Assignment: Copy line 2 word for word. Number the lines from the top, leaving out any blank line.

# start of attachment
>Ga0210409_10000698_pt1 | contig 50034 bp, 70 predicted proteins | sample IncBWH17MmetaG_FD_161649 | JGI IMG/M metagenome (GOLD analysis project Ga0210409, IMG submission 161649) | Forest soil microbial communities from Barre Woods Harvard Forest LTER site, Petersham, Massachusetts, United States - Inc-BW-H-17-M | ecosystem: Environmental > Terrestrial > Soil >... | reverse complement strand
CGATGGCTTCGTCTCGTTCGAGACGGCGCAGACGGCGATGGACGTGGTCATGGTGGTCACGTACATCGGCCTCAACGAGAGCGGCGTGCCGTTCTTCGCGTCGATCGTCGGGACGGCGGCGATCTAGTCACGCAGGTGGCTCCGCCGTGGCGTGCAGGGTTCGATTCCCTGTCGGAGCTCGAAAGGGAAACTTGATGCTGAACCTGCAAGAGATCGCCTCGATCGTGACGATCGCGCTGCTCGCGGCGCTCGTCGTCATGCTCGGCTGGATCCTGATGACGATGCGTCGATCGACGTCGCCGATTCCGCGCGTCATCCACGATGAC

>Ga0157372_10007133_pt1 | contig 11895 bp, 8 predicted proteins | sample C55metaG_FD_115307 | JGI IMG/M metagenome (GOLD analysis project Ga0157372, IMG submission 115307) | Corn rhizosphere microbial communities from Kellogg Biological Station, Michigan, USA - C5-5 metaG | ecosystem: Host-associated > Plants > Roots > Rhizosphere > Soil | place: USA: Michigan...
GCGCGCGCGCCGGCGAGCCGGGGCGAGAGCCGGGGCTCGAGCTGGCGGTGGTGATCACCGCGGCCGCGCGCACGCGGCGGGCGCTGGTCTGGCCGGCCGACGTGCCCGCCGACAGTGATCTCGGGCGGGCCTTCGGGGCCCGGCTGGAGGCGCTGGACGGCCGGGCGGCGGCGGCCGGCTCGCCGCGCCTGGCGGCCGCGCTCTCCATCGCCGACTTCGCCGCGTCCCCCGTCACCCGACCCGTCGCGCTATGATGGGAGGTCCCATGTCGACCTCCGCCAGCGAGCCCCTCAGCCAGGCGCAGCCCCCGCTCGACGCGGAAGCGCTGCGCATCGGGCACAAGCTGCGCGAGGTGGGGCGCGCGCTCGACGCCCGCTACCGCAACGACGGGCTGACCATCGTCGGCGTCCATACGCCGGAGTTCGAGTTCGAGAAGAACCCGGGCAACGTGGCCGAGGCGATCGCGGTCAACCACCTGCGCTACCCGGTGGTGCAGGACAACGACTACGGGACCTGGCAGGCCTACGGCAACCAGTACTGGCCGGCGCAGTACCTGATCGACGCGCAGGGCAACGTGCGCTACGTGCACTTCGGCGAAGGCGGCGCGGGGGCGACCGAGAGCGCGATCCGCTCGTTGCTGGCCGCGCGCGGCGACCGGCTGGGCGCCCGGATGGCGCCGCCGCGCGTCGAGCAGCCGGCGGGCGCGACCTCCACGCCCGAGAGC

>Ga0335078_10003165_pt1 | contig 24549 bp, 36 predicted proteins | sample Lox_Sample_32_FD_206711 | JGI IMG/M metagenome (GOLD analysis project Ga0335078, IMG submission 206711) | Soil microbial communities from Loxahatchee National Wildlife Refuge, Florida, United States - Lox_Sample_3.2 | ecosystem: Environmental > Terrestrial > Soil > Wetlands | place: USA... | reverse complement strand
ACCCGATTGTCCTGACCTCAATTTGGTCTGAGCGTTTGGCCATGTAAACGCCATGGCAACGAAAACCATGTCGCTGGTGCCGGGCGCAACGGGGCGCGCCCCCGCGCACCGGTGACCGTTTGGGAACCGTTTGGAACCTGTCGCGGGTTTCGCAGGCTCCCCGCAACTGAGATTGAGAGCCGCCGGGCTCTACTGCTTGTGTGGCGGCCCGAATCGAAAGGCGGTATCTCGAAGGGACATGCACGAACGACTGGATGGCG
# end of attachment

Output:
CGATGGCTTCGTCTCGTTCGAGACGGCGCAGACGGCGATGGACGTGGTCATGGTGGTCACGTACATCGGCCTCAACGAGAGCGGCGTGCCGTTCTTCGCGTCGATCGTCGGGACGGCGGCGATCTAGTCACGCAGGTGGCTCCGCCGTGGCGTGCAGGGTTCGATTCCCTGTCGGAGCTCGAAAGGGAAACTTGATGCTGAACCTGCAAGAGATCGCCTCGATCGTGACGATCGCGCTGCTCGCGGCGCTCGTCGTCATGCTCGGCTGGATCCTGATGACGATGCGTCGATCGACGTCGCCGATTCCGCGCGTCATCCACGATGAC